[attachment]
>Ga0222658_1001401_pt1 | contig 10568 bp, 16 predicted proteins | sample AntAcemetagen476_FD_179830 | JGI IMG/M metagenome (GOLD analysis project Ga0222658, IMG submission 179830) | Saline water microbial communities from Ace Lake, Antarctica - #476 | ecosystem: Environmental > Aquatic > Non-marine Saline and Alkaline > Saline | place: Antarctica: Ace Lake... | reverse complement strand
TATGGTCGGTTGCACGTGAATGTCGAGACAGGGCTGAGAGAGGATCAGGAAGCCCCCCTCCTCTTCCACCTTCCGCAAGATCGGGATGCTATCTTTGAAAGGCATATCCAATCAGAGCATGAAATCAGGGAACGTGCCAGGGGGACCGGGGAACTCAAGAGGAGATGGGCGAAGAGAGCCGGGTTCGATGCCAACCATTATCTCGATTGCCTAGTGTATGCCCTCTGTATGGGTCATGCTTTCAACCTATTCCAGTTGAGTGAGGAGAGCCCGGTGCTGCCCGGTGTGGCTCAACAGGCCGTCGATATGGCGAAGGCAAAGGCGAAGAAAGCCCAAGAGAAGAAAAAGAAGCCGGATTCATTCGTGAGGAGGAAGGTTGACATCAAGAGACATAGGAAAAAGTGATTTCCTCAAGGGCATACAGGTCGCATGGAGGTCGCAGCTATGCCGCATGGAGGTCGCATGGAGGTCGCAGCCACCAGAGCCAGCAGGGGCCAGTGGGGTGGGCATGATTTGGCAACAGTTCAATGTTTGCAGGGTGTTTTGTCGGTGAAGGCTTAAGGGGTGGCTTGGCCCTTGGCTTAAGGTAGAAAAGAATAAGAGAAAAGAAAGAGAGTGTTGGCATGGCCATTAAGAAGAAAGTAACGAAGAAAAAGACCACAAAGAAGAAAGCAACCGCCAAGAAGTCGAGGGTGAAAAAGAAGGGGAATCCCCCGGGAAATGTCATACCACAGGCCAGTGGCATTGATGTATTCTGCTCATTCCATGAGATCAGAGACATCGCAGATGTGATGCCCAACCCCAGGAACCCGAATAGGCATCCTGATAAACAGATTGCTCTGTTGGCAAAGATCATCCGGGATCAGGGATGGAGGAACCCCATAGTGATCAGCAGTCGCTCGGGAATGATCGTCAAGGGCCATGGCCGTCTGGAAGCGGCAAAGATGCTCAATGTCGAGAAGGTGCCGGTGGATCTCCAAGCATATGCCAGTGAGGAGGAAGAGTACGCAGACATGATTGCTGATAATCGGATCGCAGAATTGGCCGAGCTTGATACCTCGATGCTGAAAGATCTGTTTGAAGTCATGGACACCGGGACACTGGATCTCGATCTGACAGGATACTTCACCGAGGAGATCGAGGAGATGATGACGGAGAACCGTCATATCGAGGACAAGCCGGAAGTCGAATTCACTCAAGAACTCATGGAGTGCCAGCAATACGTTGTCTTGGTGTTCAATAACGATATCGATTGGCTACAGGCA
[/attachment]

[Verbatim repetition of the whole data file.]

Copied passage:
>Ga0222658_1001401_pt1 | contig 10568 bp, 16 predicted proteins | sample AntAcemetagen476_FD_179830 | JGI IMG/M metagenome (GOLD analysis project Ga0222658, IMG submission 179830) | Saline water microbial communities from Ace Lake, Antarctica - #476 | ecosystem: Environmental > Aquatic > Non-marine Saline and Alkaline > Saline | place: Antarctica: Ace Lake... | reverse complement strand
TATGGTCGGTTGCACGTGAATGTCGAGACAGGGCTGAGAGAGGATCAGGAAGCCCCCCTCCTCTTCCACCTTCCGCAAGATCGGGATGCTATCTTTGAAAGGCATATCCAATCAGAGCATGAAATCAGGGAACGTGCCAGGGGGACCGGGGAACTCAAGAGGAGATGGGCGAAGAGAGCCGGGTTCGATGCCAACCATTATCTCGATTGCCTAGTGTATGCCCTCTGTATGGGTCATGCTTTCAACCTATTCCAGTTGAGTGAGGAGAGCCCGGTGCTGCCCGGTGTGGCTCAACAGGCCGTCGATATGGCGAAGGCAAAGGCGAAGAAAGCCCAAGAGAAGAAAAAGAAGCCGGATTCATTCGTGAGGAGGAAGGTTGACATCAAGAGACATAGGAAAAAGTGATTTCCTCAAGGGCATACAGGTCGCATGGAGGTCGCAGCTATGCCGCATGGAGGTCGCATGGAGGTCGCAGCCACCAGAGCCAGCAGGGGCCAGTGGGGTGGGCATGATTTGGCAACAGTTCAATGTTTGCAGGGTGTTTTGTCGGTGAAGGCTTAAGGGGTGGCTTGGCCCTTGGCTTAAGGTAGAAAAGAATAAGAGAAAAGAAAGAGAGTGTTGGCATGGCCATTAAGAAGAAAGTAACGAAGAAAAAGACCACAAAGAAGAAAGCAACCGCCAAGAAGTCGAGGGTGAAAAAGAAGGGGAATCCCCCGGGAAATGTCATACCACAGGCCAGTGGCATTGATGTATTCTGCTCATTCCATGAGATCAGAGACATCGCAGATGTGATGCCCAACCCCAGGAACCCGAATAGGCATCCTGATAAACAGATTGCTCTGTTGGCAAAGATCATCCGGGATCAGGGATGGAGGAACCCCATAGTGATCAGCAGTCGCTCGGGAATGATCGTCAAGGGCCATGGCCGTCTGGAAGCGGCAAAGATGCTCAATGTCGAGAAGGTGCCGGTGGATCTCCAAGCATATGCCAGTGAGGAGGAAGAGTACGCAGACATGATTGCTGATAATCGGATCGCAGAATTGGCCGAGCTTGATACCTCGATGCTGAAAGATCTGTTTGAAGTCATGGACACCGGGACACTGGATCTCGATCTGACAGGATACTTCACCGAGGAGATCGAGGAGATGATGACGGAGAACCGTCATATCGAGGACAAGCCGGAAGTCGAATTCACTCAAGAACTCATGGAGTGCCAGCAATACGTTGTCTTGGTGTTCAATAACGATATCGATTGGCTACAGGCA